By John P. Hussman, Ph.D.
In recent weeks, investors have abandoned all material concern about the likelihood of oncoming recession, largely because U.S. economic reports – though very tepid on an absolute basis – have come in persistently “better than expectations.” Objectively, the best showing has been in new claims for unemployment. The 4-week average has eased slightly below 400,000 in recent weeks, to a level that would no rmally be consistent with slightly positive payroll growth, though not enough to absorb normal labor force growth (the unemployment rate dropped last month partly because hundreds of thousands of people stopped looking for work). My concern here is in taking these labor numbers as predictive, in the face of an abrupt drop in federal withholding tax deposits.
As economist John Williams observes, “starting in October, a divergence developed: Whereas year-to-year change in BLS estimated payroll earnings continued at a more-or-less constant, positive level, tax receipts fell quite markedly. Where the Treasury numbers reflect full reporting, the BLS data are sampled, heavily modeled and usually heavily revised. The implication is that the BLS has overstated average earnings and payrolls meaningfully in recent months.”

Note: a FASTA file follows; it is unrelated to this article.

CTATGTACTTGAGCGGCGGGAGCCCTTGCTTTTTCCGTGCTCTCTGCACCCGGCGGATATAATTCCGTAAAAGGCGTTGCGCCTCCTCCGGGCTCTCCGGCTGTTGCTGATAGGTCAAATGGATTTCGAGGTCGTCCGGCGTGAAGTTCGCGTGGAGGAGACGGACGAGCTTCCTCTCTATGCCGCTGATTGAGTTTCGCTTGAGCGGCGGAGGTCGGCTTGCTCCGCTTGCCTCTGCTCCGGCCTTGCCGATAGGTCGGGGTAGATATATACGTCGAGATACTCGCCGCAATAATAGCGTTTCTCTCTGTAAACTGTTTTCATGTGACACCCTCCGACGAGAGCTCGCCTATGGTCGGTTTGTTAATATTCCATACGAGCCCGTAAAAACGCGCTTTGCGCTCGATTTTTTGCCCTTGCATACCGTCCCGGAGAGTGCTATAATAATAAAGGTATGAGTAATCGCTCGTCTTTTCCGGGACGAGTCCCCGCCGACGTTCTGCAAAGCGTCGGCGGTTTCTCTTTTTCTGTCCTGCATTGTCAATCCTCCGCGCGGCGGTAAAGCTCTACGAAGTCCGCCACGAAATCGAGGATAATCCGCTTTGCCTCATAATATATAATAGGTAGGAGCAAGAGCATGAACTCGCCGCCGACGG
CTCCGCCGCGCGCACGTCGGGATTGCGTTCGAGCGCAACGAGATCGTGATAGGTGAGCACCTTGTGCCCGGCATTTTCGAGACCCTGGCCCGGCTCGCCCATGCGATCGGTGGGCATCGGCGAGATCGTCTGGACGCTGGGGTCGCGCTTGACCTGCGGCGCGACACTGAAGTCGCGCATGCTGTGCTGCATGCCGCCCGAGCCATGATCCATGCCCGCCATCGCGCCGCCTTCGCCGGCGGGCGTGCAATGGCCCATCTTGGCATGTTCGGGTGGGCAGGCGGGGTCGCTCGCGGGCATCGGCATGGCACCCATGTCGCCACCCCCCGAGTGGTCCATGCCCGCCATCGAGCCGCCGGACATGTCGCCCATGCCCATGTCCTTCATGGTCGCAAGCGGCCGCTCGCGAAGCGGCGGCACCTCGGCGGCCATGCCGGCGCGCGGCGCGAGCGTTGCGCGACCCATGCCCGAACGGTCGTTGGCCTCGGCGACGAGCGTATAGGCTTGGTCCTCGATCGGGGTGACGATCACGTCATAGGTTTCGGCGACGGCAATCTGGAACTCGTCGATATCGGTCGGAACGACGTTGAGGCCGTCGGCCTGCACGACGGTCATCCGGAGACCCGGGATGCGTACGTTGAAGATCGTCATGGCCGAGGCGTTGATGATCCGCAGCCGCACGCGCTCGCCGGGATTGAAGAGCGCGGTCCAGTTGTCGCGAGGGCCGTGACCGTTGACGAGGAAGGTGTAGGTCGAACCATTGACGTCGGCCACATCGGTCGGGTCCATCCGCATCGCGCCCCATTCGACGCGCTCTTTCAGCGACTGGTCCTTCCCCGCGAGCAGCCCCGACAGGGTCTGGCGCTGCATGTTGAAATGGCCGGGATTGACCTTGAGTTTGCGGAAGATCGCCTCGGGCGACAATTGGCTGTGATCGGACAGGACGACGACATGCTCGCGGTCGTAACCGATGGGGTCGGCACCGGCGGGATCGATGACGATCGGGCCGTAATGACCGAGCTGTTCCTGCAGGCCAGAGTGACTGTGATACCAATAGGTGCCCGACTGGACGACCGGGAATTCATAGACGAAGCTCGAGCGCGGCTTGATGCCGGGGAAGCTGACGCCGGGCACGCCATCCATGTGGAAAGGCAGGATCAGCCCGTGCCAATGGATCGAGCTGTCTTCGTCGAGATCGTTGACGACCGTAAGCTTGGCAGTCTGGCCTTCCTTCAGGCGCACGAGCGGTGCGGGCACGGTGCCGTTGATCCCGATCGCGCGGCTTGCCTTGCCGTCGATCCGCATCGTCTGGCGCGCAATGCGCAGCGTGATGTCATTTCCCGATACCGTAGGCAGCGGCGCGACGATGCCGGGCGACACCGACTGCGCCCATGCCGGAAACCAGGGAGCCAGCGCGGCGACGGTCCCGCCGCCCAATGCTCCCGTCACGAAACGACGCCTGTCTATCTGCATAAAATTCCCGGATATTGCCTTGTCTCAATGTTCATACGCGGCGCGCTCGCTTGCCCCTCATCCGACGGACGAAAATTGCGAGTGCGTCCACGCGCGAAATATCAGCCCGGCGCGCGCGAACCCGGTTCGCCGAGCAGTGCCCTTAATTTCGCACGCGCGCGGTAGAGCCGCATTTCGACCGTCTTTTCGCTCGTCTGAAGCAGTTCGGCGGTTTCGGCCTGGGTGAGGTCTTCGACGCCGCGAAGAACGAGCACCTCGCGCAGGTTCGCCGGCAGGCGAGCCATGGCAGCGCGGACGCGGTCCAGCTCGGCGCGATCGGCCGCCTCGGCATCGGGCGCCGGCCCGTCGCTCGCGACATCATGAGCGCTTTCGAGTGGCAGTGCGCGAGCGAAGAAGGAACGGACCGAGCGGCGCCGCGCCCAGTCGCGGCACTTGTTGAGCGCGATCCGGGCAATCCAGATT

The pattern in withholding tax deposits mirrors what we’ve seen in a whole ensemble of reliable leading economic measures we track – a sharp initial deterioration in early August, followed by a slight bounce into October, followed by resumed weakness that reinforces our concerns about the economy (see Have We Avoided A Recession? )
Labor figures are subject to strikingly large seasonal adjustments. The seasonal adjustment factors for non-farm payroll employment vary between 1.0157 and 0.9920, which doesn’t mean much until you put these numbers in context. Given total non-farm payroll employment of about 132 million workers, these adjustment factors mean that in any given month, the effect of seasonal adjustment on the reported payroll employment figure amounts to something between +2.1 million and -1.1 million jobs. Likewise, two-thirds of the new unemployment claims reports over the past year have been subsequently revised upward by several thousand. That’s not to diminish the importance of these figures in economic analysis, but instead to emphasize the importance of smoothing and other forms of noise-filtering that reduce the impact of short-term volatility. Suffice it to say that the improvement in new unemployment claims strikes me as a legitimately hopeful development, but there is too much short-term noise, and inconsistency with other economic evidence (reliable leading indicators, falling tax withholdings) to draw a convincing signal.
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